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Enhancing Farmland Water Quality and Availability Through Soil-Building Crop Rotations and Organic Practices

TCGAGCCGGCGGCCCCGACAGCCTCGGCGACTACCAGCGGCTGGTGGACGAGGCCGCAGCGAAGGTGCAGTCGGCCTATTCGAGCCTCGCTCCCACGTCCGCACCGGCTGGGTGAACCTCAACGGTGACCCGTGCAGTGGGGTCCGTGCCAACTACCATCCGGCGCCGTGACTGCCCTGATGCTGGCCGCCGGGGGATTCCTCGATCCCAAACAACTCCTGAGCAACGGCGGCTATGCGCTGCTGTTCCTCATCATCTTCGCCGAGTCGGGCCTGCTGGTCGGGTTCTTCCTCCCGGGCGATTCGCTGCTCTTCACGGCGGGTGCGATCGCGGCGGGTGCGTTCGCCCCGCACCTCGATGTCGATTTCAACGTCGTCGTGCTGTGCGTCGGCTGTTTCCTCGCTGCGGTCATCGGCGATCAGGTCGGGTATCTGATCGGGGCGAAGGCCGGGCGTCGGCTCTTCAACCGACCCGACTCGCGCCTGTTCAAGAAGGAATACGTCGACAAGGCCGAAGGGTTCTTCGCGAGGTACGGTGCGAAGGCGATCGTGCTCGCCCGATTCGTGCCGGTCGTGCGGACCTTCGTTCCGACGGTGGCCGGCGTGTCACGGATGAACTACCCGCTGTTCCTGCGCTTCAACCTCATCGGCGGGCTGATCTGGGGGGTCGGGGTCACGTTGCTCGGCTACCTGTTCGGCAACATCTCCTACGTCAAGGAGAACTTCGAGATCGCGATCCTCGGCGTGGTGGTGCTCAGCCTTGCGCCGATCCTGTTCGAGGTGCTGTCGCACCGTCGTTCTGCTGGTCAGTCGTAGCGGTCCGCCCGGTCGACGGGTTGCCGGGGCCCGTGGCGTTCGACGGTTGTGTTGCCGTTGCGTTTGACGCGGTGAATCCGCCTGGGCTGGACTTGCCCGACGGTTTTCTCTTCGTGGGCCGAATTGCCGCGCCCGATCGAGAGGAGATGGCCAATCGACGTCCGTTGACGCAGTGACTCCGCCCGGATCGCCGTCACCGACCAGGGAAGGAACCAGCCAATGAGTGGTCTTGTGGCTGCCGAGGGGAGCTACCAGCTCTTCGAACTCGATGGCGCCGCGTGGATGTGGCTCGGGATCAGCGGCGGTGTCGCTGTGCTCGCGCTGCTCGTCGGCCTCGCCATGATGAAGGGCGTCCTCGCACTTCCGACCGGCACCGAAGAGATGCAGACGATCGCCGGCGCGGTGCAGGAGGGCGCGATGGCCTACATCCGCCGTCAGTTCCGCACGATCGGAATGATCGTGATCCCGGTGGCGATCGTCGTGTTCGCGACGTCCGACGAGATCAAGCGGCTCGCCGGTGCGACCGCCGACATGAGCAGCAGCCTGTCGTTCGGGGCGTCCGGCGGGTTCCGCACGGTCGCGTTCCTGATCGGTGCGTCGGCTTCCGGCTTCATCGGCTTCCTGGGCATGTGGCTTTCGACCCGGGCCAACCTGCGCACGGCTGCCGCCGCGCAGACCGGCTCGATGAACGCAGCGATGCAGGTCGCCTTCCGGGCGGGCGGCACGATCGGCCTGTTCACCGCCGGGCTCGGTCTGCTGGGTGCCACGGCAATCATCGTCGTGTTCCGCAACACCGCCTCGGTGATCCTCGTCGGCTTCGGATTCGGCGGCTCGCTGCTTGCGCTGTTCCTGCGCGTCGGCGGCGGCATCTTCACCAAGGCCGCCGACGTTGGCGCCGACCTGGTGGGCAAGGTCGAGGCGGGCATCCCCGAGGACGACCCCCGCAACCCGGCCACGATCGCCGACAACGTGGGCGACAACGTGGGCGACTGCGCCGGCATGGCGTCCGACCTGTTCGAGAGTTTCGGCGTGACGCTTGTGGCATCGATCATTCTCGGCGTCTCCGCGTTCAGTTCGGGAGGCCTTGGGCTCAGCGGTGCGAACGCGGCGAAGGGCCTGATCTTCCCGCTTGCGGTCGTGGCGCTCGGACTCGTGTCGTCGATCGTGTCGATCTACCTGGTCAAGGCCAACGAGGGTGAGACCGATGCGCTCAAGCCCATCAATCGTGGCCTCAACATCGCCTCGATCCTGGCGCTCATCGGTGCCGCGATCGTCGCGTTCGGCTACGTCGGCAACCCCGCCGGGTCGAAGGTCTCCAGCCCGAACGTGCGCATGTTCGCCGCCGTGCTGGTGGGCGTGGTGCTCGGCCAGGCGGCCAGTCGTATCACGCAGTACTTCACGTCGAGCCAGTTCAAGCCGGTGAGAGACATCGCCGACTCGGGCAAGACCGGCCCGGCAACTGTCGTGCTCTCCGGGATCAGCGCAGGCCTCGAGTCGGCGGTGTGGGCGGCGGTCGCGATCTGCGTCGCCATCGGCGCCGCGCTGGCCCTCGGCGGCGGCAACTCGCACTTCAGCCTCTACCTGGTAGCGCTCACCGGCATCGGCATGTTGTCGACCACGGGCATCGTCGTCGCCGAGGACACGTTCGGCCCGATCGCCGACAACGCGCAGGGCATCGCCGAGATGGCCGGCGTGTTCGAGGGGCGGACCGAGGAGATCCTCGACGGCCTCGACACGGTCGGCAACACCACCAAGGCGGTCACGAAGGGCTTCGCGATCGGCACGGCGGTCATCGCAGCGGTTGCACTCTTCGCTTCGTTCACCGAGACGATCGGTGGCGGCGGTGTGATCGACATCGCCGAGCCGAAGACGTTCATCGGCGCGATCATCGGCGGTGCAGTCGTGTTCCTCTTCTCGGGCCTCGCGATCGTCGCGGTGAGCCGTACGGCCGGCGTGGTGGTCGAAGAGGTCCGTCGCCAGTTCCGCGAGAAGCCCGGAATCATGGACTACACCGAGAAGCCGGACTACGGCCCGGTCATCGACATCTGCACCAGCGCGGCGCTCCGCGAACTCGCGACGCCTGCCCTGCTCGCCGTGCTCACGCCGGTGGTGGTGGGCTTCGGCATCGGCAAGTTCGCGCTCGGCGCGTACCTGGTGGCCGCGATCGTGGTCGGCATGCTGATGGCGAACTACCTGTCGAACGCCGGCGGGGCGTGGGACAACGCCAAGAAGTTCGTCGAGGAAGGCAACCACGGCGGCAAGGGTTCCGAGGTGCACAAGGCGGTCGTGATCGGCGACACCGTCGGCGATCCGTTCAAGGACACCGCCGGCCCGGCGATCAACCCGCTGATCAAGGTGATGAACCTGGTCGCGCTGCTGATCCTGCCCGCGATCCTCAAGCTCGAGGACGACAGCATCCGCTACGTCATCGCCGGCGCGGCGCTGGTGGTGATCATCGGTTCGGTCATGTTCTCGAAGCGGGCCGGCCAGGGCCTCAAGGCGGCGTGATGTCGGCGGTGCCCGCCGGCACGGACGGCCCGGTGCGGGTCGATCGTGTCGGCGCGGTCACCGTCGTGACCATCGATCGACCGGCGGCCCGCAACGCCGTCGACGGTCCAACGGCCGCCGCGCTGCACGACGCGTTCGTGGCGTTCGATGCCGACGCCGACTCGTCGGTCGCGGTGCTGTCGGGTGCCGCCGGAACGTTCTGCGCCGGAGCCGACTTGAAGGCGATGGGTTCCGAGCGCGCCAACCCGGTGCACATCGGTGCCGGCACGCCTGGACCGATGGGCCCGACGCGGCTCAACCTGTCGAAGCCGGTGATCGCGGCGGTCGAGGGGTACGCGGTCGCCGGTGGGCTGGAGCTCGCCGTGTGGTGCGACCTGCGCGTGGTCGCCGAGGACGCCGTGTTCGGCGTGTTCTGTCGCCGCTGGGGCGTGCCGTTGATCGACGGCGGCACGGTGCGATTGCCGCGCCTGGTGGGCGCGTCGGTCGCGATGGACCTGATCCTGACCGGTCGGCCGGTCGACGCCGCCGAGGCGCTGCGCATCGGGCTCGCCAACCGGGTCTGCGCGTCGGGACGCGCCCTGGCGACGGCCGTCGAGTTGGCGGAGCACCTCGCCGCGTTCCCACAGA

<ol> <LI>Design integrated, multi-functional organic crop rotations that include legume and grass crops for improved water retention and water quality enhancement, based on stakeholder input in focus groups prior to the establishment of research sites;<LI> Establish experimental systems at University and on-farm sites, including extensive instrumentation to monitor water quantity and water quality; <LI> Develop recommendations for methods to improve water quality based on results derived from agronomic and soil data, tile drain water flux and water quality, and simulation models: a. Develop nitrogen budget and water balance estimates; b. Develop relationships between individual/integrative indicators of soil quality and water balance/environmental/productivity endpoints; c. Calibrate and validate the Root Zone Water Quality Model (RZWQM) for organic grain cropping systems;<LI>Enhance economic performance of farms that develop Best Management Practices (BMPs) for managing water resources; <LI>Develop and offer educational projects through specific class modules taught at Iowa State University, and technology transfer techniques with farmer networks, that enhance understanding of water quality and organic farming connections for undergraduate/graduate students, farmers, Extension, and policymakers. </ol>Expected outputs from Objectives 1, 2, and 3 of this project include the development of a new site for tile drainage water quality research in certified organic systems at the ISU Agronomy Research Farm. Once the infrastructure for tile drain water monitoring has been installed, the site will provide the opportunity for long-term studies to accurately assess water quality for the extended cropping rotations typically used in organic agriculture. <P>The project will provide unique data, including model calibration and validation of the RZWQM for organic systems, that quantifies the impact of extended organic cropping rotations and pasture systems on subsurface tile drain water quantity and quality. Possible limitations include similar potential limitations for any water quality study: difficulty in calibrating drainage flow from each plot or failure of some plots to drain adequately due to differences in soil type at the site. <P>Expected outcomes from Objectives 4 and 5 include a better understanding of water quality parameters and BMPs by local communities resulting from the demonstrations and educational modules; more efficient organic crop and animal production systems; and more vibrant local communities resulting from additional economic activities associated with diversified farming and marketing systems.